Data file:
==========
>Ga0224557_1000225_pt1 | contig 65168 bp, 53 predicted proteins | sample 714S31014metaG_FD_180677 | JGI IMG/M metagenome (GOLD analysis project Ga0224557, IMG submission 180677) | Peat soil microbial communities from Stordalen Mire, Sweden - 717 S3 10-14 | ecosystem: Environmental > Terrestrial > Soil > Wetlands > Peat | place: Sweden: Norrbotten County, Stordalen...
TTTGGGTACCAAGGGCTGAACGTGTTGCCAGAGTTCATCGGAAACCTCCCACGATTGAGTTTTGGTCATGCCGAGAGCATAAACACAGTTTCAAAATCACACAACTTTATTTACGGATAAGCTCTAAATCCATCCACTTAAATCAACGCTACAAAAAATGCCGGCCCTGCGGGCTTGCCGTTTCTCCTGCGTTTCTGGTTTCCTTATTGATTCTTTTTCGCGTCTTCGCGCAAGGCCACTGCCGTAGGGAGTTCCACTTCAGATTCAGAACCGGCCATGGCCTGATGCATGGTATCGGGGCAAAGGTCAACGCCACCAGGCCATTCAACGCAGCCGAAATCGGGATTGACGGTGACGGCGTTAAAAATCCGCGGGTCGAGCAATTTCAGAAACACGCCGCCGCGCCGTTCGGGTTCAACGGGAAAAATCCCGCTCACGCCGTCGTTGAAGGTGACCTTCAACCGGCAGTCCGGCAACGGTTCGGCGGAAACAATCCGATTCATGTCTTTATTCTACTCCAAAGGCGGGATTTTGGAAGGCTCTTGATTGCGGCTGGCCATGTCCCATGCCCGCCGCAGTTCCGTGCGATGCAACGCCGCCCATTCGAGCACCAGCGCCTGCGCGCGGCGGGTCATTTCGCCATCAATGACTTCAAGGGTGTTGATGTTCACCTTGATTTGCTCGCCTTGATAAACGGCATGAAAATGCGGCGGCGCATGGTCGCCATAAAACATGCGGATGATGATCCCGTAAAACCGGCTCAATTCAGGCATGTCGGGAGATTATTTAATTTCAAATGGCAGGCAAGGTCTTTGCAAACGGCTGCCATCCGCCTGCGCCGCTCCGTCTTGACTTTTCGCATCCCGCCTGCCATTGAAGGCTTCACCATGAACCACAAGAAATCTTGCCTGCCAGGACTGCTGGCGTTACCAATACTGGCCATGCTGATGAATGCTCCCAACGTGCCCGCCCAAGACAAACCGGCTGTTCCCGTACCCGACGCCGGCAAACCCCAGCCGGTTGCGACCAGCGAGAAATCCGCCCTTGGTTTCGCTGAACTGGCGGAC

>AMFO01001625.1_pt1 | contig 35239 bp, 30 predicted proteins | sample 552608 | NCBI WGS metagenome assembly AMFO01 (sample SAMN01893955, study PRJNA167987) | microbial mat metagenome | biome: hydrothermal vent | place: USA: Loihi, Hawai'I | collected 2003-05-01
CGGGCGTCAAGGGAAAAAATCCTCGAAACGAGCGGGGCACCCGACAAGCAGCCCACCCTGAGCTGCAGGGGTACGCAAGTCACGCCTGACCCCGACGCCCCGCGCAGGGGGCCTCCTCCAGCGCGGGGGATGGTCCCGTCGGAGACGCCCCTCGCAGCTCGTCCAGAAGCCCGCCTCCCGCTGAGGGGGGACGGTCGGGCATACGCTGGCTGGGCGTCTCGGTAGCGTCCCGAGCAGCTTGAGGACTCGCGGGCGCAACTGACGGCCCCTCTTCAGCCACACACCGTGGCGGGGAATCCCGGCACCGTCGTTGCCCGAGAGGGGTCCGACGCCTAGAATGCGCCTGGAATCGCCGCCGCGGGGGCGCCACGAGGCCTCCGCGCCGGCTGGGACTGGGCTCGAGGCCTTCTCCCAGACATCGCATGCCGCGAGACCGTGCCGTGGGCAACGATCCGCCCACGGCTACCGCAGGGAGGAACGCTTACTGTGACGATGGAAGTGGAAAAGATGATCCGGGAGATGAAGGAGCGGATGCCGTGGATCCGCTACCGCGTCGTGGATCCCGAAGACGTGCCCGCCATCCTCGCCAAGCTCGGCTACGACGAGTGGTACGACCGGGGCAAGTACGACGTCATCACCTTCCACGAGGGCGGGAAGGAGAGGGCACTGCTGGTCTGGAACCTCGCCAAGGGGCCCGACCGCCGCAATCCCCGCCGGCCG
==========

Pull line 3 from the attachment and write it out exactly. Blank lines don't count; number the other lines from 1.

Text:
>AMFO01001625.1_pt1 | contig 35239 bp, 30 predicted proteins | sample 552608 | NCBI WGS metagenome assembly AMFO01 (sample SAMN01893955, study PRJNA167987) | microbial mat metagenome | biome: hydrothermal vent | place: USA: Loihi, Hawai'I | collected 2003-05-01